Dear Esther, when it first appeared as a simple, freely available mode for Half Life 2, was something new and refreshing. It narrowed the entire first person genre back to a single narrative focal point to explore a character going on an emotional and meaningful journey.
It was, given how frequently people dig out the phrase “walking simulator” as though this were a derogatory term, a very influential game. This tiny little subgenre of first person gaming has since spawned titles like The Stanley Parable, Gone Home, Firewatch, not to mention The Chinese Room’s own Everybody’s Gone to the Rapture. Yet those games have taken that original idea at the heart of Dear Esther and pushed it in new and more interactive directions.
Dear Esther’s world is a strictly hands off affair and one that moves at an achingly slow speed. There’s no running, there’s nothing for you to pick up, there’s no puzzles to solve, there’s no other characters to talk to, just a long meandering, branching path to follow on the way to a blinking light off in the distance. Yet, there’s no shortage of little points of interest and there’s a fascinating story that can be twisted and turned in your mind to find its true meaning for long after you’ve finished playing.
This Hebridean island is a truly gorgeous place to look at, in its own gloomy and miserable fashion. All the way through, I’m spotting scenes and angles to capture in screenshots, picking up on the little details tucked away in the world or taking in some of the grander spectacle. Though it’s beautiful on the surface, the decay is all around: the wreckage of broken ships, the grot and mess of an abandoned little house.
The wind assaults your auditory senses as you march onward, as the naturally harsh weather continuously batters the island. Your only respite is the soft crunch of footsteps upon the island’s grass-covered paths and walkways. It’s a deeply contemplative, almost to the point of meditation, I find, a slow game that can just wash over you and be absorbed.
The narration breaks through this, reading a series of letters to the eponymous Esther. Nigel Carrington’s voice acting is fantastic, meandering from fairly direct and literal to cryptically talking about a man named Paul and a shepherd named Jakobson. It’s so impassioned at times, as his character deals with truly traumatic events in his life, but it’s also randomised to a certain degree. It creates a story that’s so open to interpretation because of this, with each player potentially seeing, hearing and taking different interpretations from the story.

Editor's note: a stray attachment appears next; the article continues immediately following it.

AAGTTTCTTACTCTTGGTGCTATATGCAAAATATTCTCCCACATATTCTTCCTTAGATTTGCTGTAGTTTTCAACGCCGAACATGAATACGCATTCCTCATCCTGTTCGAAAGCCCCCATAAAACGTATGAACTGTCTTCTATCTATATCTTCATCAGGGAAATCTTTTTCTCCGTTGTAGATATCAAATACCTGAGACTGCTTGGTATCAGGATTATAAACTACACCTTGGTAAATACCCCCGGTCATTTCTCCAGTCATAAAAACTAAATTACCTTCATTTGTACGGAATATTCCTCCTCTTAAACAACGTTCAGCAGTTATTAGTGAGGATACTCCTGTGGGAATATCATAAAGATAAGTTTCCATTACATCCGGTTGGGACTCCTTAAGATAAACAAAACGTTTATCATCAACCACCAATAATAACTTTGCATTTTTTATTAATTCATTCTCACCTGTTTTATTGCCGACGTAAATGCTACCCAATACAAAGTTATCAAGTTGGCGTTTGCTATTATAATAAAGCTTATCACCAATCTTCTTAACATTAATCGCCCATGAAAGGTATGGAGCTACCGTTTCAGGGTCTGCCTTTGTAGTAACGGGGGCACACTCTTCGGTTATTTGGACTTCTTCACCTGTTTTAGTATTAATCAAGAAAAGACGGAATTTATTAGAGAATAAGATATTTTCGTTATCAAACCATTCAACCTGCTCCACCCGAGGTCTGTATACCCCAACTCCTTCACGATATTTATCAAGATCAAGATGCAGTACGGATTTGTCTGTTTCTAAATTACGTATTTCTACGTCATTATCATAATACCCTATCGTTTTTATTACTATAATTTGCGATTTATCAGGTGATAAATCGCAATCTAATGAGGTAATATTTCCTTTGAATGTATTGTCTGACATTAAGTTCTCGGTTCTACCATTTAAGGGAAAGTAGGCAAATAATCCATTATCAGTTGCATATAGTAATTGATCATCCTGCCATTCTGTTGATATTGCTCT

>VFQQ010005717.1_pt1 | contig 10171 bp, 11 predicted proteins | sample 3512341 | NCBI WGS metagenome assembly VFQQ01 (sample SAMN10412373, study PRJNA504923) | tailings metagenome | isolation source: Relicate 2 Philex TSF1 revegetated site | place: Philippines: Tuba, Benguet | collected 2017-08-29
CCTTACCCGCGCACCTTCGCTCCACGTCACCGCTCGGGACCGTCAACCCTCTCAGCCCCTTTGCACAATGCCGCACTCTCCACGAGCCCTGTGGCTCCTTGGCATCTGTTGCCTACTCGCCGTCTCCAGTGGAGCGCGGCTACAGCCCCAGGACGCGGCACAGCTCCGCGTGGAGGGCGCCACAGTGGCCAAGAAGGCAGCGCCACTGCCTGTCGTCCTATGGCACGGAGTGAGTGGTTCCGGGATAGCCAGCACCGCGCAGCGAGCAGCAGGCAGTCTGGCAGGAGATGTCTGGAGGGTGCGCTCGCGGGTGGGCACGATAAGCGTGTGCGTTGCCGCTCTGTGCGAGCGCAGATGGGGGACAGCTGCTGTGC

Jessica Curry’s soundtrack is quite simply a vital part of the experience. It’s sparse and lonely when it needs to be, emphasising the isolation that you feel on this island, but as the story builds and you get closer to your goal, her compositions flow and adapt to where you are and the emotions of the scene. A gorgeous moment that is so strong visually, as you walk up hill towards a small building, the dim glow of the sun behind the clouds, the mist rolling across the grass, and it’s accompanied by a simply beautiful piece of music that breaks the mould of what’s gone before and contrasts with most of what comes after.
What makes the Landmark Edition stand out, almost it’s raison d’être, is the inclusion of a developer commentary featuring Jessica Curry, Dan Pinchbeck and Rob Briscoe. Little paper cut out speech bubbles populate the world now, waiting for you to walk up to them and trigger them.
There’s some fascinating insights into the development of the game, how it transformed from a mod into a full release to the thinking behind the game’s form and structure, and how they tried to push new boundaries in storytelling. They naturally discuss how the game created the walking simulator, but also provide other key insights. Without being aware from external sources, you might not realise that a lot of the game is actually randomised, drawing upon different possible monologues and filling the world with different props and variations on things to see.
Perhaps the only downside is that, given how much these three have to say about the game, I often found myself walking forward and reaching the next commentary point at least thirty seconds before the last had finished. It’s a very different journey and a different, slower pace to simply playing through the first time.
This far on from the game’s original release, it’s important to have that as a little hook to get people interested once more. Its influence is clear to see in founding a small and vibrant cottage genre of other ambulatory exploration games. Even without that commentary, whether you’re returning to it or playing for the first time, Dear Esther is a game that’s well worth experiencing and interpreting for yourself.